Carb Calculations on Recipes

Hi Everyone,

Just wondering if anyone knows how to properly calculate the carbohydrates in a recipe, or if there is a website that gives you the conversions? I made a batch of delicious banana muffins this weekend, but am lost as to how to estimate the carbs. How much does the 1.5 cups flour, 3 large bananas, 3/4 cup of sugar, etc. come out to?

Thanks in advance!

Hi Nicole. This is a rather round-about way to answer your question, but I do it once in a while: First test your blood sugar. If it's in range, eat a muffin and bolus for some guessed amount, say 30 carbs. Two hours later test again, making any corrections necessary, but first figuring out the approx. carbs from the muffin.

You can always use the USDA site

It's easier to calculate carbs before hand using an electronic scale with a built in database. How large were those bananas? How packed was the flour? etc.


I use or else a printed list of carbs I have at home. I don't weigh things, but do pay attention to "one small banana" etc and adjust accordingly. All my cookbooks are marked up with carb counts.

Oh, good point, Shawnmarie, I didn't mention dividing. I do the same with adding up all the ingredients, then I determine how many servings there are and just divide by that number. It seems to work out pretty well. I often eat things I know the carbs for or have them written in the recipes now which makes it easier to just measure the ingredients or even just go with "one small eggplant" (or whatever) as I measured it before.

I like the website Once you have an account (free), you can click "create recipe" and put in all your ingredients and the number of servings, and it will analyze the recipe and give you all the nutritional info. It then saves the info in my account so I can find it again later. The input takes a bit of time but it's been so helpful when making a recipe without the nutritional info.

I usually check for a similar recipe and use that for the carb counts. They include nutrition data for all of their recipes. I like Calorie King too but a lot of times I don’t have time to look up individual ingredients in Calorie King. Or at pot lucks.

I do it the old fashion way, as an arithmetic problem. I use the packaging and Calorie King. A cup of all purpose flour is 88 carbs, a banana is 39 carbs (3= 117) and 3/4 cup of sugar is 150. Did you add milk or other things? If not, the total amount of carbs in the proportions you gave is 399. If you made 12 muffins, each would be around 34 carbs.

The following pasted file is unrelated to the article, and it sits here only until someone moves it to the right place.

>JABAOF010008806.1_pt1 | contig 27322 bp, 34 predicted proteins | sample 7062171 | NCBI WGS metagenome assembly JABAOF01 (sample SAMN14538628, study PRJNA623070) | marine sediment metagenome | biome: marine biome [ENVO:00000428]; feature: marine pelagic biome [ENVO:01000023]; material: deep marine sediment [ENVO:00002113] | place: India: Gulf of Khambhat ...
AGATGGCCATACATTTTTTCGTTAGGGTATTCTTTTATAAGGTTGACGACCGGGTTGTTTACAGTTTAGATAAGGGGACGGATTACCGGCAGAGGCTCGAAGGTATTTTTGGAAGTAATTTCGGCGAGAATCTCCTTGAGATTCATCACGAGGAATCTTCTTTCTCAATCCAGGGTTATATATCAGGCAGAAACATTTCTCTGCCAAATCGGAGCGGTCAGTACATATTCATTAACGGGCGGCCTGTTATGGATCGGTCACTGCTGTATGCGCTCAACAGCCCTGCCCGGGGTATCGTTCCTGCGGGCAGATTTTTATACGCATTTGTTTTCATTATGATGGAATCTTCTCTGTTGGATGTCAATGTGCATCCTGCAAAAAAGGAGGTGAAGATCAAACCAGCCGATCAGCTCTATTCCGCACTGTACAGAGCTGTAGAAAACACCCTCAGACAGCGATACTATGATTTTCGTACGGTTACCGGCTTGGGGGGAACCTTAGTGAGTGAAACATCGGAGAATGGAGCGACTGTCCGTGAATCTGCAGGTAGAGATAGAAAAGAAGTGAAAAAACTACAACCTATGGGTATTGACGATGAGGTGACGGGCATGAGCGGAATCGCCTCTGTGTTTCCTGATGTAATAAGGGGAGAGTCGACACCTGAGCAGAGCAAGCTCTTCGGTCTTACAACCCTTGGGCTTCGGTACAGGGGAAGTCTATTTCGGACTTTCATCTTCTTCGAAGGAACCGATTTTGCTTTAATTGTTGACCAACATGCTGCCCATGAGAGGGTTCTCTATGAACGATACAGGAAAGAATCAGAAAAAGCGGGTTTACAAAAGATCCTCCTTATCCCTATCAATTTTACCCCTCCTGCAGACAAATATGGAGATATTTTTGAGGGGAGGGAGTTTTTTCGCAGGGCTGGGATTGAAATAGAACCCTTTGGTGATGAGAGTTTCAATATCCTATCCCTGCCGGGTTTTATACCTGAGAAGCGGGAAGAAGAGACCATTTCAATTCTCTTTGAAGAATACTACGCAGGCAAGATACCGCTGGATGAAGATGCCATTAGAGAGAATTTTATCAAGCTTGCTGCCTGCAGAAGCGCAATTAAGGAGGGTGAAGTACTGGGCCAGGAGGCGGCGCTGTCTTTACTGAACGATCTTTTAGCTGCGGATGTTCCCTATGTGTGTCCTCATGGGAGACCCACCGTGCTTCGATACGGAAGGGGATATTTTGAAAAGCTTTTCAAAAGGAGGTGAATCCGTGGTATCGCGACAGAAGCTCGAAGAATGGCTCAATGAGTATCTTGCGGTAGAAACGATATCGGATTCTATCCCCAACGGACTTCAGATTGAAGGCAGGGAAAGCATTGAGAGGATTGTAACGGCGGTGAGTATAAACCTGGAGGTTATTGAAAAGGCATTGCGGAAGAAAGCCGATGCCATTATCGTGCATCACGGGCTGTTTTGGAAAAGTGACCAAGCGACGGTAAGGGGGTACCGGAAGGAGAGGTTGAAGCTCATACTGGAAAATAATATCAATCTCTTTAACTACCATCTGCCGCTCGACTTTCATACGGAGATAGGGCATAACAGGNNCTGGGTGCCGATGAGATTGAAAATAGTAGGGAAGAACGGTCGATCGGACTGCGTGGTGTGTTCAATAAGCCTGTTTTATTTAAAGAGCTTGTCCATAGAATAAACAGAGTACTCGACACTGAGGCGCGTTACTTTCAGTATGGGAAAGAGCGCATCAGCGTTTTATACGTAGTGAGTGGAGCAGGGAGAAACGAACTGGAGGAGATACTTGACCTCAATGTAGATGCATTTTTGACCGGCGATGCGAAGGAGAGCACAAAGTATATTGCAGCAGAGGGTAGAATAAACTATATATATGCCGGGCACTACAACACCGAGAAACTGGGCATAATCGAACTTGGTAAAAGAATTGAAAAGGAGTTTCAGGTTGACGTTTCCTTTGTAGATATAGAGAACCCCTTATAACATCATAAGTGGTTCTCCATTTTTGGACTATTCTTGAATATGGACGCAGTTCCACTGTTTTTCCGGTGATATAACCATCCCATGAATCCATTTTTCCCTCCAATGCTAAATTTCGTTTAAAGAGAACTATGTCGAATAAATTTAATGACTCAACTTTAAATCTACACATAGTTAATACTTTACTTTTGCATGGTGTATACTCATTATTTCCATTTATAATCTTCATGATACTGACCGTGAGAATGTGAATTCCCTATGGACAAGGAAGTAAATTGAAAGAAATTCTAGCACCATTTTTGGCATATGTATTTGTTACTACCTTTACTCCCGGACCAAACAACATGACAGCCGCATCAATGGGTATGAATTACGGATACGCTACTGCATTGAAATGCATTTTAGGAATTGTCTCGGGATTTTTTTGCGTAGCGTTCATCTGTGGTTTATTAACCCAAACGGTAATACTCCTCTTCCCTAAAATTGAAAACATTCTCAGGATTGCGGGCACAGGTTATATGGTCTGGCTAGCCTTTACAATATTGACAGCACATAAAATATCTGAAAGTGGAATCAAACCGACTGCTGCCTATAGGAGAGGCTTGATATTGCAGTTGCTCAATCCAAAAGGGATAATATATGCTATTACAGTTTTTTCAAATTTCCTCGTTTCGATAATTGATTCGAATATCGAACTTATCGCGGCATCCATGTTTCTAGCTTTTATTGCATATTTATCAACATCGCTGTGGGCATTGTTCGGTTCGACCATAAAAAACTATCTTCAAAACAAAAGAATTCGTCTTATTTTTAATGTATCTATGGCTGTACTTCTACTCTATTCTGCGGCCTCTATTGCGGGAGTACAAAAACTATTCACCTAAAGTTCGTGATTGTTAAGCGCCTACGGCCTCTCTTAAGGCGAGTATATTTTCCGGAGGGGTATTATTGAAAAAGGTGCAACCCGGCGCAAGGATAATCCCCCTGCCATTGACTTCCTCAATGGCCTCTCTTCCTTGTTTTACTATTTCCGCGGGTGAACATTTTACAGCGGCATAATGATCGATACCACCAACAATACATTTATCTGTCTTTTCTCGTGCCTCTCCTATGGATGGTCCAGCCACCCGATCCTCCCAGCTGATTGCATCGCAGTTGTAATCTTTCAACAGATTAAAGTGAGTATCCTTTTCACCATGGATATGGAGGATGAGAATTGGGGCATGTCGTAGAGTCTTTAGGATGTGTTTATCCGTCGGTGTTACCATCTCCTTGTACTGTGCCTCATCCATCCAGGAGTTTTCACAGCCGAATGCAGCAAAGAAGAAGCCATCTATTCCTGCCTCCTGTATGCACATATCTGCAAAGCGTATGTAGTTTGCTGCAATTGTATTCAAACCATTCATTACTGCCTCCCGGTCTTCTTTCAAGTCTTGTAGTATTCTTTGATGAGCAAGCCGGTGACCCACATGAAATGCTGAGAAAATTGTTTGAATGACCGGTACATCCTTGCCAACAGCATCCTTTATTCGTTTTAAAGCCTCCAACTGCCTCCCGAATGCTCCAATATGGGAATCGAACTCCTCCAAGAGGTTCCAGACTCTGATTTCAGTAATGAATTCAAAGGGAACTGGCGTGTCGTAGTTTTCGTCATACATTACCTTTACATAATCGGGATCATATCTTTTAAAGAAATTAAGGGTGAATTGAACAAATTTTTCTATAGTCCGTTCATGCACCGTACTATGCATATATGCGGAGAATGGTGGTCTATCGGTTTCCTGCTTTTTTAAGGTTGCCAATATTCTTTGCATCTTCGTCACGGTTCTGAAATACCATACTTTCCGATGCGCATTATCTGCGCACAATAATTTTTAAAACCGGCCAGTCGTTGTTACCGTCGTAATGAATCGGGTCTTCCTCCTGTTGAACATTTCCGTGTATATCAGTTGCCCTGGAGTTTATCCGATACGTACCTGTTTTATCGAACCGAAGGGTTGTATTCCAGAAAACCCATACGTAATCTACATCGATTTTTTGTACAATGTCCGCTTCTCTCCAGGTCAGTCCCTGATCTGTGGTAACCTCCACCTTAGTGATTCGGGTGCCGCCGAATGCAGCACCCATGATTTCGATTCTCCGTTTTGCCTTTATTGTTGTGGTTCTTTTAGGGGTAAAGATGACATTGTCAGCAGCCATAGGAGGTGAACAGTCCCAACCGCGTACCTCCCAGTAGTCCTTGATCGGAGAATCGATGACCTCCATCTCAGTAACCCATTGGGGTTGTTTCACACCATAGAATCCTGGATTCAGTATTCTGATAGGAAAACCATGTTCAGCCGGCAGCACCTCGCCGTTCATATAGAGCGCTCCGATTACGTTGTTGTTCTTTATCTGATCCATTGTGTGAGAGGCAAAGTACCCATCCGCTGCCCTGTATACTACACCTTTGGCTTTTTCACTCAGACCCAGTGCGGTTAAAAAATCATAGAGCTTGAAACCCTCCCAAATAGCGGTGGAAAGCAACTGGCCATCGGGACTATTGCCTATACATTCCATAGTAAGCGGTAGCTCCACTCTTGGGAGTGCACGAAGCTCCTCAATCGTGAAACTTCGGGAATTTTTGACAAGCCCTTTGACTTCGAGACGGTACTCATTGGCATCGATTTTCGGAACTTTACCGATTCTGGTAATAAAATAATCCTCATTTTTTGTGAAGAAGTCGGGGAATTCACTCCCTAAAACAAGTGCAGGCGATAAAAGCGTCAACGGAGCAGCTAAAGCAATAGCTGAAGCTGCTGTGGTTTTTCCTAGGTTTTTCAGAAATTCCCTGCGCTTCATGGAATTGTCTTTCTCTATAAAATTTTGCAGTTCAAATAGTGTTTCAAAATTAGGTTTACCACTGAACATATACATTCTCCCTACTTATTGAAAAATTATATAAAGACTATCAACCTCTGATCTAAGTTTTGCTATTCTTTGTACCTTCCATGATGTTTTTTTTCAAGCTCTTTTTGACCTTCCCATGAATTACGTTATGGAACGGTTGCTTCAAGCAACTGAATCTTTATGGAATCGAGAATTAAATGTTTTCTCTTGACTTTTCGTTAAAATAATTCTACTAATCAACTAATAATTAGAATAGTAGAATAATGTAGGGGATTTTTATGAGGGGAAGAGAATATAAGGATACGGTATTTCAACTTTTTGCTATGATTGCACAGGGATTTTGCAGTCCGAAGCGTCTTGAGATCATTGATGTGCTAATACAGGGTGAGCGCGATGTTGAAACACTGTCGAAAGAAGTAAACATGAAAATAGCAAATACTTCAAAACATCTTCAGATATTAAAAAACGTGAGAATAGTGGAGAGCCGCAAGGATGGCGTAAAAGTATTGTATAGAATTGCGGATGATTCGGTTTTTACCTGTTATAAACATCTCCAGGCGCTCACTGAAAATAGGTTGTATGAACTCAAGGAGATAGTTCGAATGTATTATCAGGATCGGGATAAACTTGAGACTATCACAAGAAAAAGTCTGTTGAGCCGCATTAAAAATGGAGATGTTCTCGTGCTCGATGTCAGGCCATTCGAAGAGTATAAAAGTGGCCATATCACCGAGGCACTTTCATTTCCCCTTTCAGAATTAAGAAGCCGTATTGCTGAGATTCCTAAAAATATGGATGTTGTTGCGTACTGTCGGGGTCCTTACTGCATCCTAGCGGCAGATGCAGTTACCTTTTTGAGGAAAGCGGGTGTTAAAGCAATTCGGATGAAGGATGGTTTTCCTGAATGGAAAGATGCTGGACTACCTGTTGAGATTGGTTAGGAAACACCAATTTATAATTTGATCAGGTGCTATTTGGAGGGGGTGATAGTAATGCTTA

I do this a lot, as I often make bread. I can calculate the total carbs and divide by servings and get pretty accurate numbers. Just watch out for the fat. It won't add carbs, but can affect your absorption rates.

Thank you everyone, I will be sure to check out those websites!

Wow, according to my list I use, a small banana is only 15 carbs!! I usually count it as 20 for a medium sized one. It works for my BG. 39 sounds very high!

I have a lot of issues with the data sources for many of the places. I agree, the USDA is a consistent source. What I have found is that I often want to just run a recipe through a calculator, and in that case I have found the recipe calculator at very helpful. It lets you paste in the text, just as you have written above (well you have to add line breaks) and then calculates the total nutrition and nutrition per serving.

You said they were large bananas, so I went with the program. You are correct--weighing is a lot more accurate.

That's a great tool. Thanks Brian.

I second the nutritional info-- its pretty cool. People can set up recipe groups on there too-- wonder if there are many for diabetics...

It even creates a cute little nutrition label! This makes it so easy to print and put into my recipe book!

On every package there should be nutrition facts. For example flour is usually around 96 carbs per cup. With fruit you will need to use a book like Calorie King and then weigh your bananas to figure out the exact carb count. After adding up all ingredients divide by the number of muffins.